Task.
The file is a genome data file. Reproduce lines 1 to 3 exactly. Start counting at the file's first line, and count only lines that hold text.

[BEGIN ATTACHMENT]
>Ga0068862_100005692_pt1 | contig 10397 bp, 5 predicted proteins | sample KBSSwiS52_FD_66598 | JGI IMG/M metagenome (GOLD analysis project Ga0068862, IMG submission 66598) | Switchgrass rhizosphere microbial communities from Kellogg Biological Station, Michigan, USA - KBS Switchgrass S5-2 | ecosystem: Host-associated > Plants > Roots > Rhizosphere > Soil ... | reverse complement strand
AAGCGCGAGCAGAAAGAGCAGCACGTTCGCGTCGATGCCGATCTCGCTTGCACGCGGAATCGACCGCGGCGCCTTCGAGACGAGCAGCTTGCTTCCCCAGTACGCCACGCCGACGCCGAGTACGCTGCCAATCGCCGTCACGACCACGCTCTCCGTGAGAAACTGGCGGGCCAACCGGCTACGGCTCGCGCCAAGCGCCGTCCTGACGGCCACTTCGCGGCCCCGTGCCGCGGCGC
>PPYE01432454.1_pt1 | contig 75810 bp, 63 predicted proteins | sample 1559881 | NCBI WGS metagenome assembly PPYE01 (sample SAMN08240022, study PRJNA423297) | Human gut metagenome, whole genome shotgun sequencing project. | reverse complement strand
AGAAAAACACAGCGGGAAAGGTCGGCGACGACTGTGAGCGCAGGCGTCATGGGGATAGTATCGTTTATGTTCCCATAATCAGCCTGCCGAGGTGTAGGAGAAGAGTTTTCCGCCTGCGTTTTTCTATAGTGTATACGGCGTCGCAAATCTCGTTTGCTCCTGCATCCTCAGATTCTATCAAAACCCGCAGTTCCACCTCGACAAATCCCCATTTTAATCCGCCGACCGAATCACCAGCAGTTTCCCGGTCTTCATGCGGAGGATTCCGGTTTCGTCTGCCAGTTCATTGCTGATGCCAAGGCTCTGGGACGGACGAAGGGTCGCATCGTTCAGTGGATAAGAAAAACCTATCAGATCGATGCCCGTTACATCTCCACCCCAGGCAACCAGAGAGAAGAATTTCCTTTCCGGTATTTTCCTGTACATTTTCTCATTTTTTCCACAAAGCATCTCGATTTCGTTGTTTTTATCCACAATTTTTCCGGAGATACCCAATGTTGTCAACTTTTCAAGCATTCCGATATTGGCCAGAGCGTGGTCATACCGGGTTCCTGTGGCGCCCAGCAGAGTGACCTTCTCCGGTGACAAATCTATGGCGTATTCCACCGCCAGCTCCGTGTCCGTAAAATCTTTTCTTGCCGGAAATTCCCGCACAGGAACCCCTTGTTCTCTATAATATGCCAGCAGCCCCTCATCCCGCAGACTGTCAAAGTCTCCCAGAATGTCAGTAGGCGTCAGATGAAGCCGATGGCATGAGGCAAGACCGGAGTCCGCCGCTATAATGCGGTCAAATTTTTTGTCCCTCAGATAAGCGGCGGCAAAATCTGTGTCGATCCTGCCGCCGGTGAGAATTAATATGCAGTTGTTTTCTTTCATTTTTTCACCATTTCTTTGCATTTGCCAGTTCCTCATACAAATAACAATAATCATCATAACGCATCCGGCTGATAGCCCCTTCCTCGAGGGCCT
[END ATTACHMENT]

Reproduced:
>Ga0068862_100005692_pt1 | contig 10397 bp, 5 predicted proteins | sample KBSSwiS52_FD_66598 | JGI IMG/M metagenome (GOLD analysis project Ga0068862, IMG submission 66598) | Switchgrass rhizosphere microbial communities from Kellogg Biological Station, Michigan, USA - KBS Switchgrass S5-2 | ecosystem: Host-associated > Plants > Roots > Rhizosphere > Soil ... | reverse complement strand
AAGCGCGAGCAGAAAGAGCAGCACGTTCGCGTCGATGCCGATCTCGCTTGCACGCGGAATCGACCGCGGCGCCTTCGAGACGAGCAGCTTGCTTCCCCAGTACGCCACGCCGACGCCGAGTACGCTGCCAATCGCCGTCACGACCACGCTCTCCGTGAGAAACTGGCGGGCCAACCGGCTACGGCTCGCGCCAAGCGCCGTCCTGACGGCCACTTCGCGGCCCCGTGCCGCGGCGC
>PPYE01432454.1_pt1 | contig 75810 bp, 63 predicted proteins | sample 1559881 | NCBI WGS metagenome assembly PPYE01 (sample SAMN08240022, study PRJNA423297) | Human gut metagenome, whole genome shotgun sequencing project. | reverse complement strand